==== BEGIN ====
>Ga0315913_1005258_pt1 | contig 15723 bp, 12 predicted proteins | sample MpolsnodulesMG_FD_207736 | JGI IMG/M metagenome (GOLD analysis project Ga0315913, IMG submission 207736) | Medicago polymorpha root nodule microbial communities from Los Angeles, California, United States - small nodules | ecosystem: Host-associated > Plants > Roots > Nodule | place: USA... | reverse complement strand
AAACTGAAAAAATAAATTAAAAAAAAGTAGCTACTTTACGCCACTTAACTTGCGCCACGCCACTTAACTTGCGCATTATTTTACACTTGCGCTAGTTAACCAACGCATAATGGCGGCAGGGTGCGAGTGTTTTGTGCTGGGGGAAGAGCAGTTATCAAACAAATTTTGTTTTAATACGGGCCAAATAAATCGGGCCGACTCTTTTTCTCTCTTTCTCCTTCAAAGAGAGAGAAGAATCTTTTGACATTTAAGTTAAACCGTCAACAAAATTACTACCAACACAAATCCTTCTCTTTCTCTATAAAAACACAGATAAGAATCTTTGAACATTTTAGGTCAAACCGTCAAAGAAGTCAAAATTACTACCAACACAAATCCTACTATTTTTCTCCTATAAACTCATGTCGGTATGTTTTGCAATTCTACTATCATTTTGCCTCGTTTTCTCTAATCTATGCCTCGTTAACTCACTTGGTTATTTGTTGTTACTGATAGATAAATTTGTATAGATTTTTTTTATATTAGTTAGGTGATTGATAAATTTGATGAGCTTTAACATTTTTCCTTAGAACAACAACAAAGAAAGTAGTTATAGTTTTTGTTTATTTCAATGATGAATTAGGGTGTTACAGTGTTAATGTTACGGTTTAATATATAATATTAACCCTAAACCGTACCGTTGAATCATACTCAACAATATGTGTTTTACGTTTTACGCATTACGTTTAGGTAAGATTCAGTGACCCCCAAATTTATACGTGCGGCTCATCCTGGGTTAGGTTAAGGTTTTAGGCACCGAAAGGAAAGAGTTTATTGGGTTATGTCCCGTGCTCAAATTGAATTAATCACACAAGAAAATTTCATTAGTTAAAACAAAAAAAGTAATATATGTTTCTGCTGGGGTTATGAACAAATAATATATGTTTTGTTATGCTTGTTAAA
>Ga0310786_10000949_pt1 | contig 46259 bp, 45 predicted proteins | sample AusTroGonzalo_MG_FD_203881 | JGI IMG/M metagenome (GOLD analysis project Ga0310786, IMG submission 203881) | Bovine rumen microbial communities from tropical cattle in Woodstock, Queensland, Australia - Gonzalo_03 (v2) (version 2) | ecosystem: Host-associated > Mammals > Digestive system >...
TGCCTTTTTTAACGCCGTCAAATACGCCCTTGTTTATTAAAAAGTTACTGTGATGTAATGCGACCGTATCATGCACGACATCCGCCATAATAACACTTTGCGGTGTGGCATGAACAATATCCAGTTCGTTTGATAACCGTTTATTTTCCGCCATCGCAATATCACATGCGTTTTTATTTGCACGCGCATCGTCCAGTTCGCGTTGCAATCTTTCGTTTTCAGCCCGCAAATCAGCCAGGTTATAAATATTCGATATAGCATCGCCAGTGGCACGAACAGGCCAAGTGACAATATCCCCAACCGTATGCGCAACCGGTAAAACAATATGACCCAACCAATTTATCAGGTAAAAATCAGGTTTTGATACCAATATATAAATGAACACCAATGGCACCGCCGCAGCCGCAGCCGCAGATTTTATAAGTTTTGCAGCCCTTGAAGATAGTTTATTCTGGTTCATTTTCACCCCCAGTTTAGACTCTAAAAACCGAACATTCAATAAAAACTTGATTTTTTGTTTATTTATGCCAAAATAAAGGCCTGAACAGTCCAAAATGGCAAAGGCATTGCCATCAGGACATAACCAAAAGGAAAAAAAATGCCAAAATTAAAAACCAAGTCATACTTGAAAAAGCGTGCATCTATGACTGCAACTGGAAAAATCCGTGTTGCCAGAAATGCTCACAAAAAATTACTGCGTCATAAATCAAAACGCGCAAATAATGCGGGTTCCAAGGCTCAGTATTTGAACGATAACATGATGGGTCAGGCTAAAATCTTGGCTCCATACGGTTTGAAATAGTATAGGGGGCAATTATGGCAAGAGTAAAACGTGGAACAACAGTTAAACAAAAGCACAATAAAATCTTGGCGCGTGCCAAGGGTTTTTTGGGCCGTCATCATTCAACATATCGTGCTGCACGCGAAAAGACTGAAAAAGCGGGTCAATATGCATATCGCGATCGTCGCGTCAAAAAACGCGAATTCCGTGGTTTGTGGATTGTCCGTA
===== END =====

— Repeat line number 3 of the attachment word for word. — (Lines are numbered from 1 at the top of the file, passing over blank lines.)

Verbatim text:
>Ga0310786_10000949_pt1 | contig 46259 bp, 45 predicted proteins | sample AusTroGonzalo_MG_FD_203881 | JGI IMG/M metagenome (GOLD analysis project Ga0310786, IMG submission 203881) | Bovine rumen microbial communities from tropical cattle in Woodstock, Queensland, Australia - Gonzalo_03 (v2) (version 2) | ecosystem: Host-associated > Mammals > Digestive system >...